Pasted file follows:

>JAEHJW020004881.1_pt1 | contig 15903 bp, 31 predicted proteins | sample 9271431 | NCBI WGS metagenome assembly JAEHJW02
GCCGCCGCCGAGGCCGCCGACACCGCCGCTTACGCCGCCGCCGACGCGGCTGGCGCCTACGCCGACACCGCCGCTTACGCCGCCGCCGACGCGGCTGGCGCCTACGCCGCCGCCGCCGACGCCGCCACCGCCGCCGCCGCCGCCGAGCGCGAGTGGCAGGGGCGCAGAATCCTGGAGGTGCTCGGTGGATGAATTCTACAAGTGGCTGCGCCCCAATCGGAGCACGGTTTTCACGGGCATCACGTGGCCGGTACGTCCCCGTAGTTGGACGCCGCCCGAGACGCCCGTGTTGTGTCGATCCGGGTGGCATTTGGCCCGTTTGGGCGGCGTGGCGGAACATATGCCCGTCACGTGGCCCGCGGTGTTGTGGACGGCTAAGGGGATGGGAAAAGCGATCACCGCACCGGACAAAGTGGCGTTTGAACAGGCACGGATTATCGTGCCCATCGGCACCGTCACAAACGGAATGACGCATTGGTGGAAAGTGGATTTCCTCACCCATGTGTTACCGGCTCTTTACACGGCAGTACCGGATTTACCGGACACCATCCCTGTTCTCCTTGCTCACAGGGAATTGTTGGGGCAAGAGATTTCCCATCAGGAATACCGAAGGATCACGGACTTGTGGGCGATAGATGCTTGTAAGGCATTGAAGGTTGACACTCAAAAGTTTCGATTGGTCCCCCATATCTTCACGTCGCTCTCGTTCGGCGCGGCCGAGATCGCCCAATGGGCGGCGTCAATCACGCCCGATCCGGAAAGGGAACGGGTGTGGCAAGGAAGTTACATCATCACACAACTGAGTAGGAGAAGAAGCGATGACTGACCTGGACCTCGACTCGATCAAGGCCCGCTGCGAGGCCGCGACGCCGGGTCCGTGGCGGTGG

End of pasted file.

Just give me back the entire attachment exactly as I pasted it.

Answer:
>JAEHJW020004881.1_pt1 | contig 15903 bp, 31 predicted proteins | sample 9271431 | NCBI WGS metagenome assembly JAEHJW02
GCCGCCGCCGAGGCCGCCGACACCGCCGCTTACGCCGCCGCCGACGCGGCTGGCGCCTACGCCGACACCGCCGCTTACGCCGCCGCCGACGCGGCTGGCGCCTACGCCGCCGCCGCCGACGCCGCCACCGCCGCCGCCGCCGCCGAGCGCGAGTGGCAGGGGCGCAGAATCCTGGAGGTGCTCGGTGGATGAATTCTACAAGTGGCTGCGCCCCAATCGGAGCACGGTTTTCACGGGCATCACGTGGCCGGTACGTCCCCGTAGTTGGACGCCGCCCGAGACGCCCGTGTTGTGTCGATCCGGGTGGCATTTGGCCCGTTTGGGCGGCGTGGCGGAACATATGCCCGTCACGTGGCCCGCGGTGTTGTGGACGGCTAAGGGGATGGGAAAAGCGATCACCGCACCGGACAAAGTGGCGTTTGAACAGGCACGGATTATCGTGCCCATCGGCACCGTCACAAACGGAATGACGCATTGGTGGAAAGTGGATTTCCTCACCCATGTGTTACCGGCTCTTTACACGGCAGTACCGGATTTACCGGACACCATCCCTGTTCTCCTTGCTCACAGGGAATTGTTGGGGCAAGAGATTTCCCATCAGGAATACCGAAGGATCACGGACTTGTGGGCGATAGATGCTTGTAAGGCATTGAAGGTTGACACTCAAAAGTTTCGATTGGTCCCCCATATCTTCACGTCGCTCTCGTTCGGCGCGGCCGAGATCGCCCAATGGGCGGCGTCAATCACGCCCGATCCGGAAAGGGAACGGGTGTGGCAAGGAAGTTACATCATCACACAACTGAGTAGGAGAAGAAGCGATGACTGACCTGGACCTCGACTCGATCAAGGCCCGCTGCGAGGCCGCGACGCCGGGTCCGTGGCGGTGG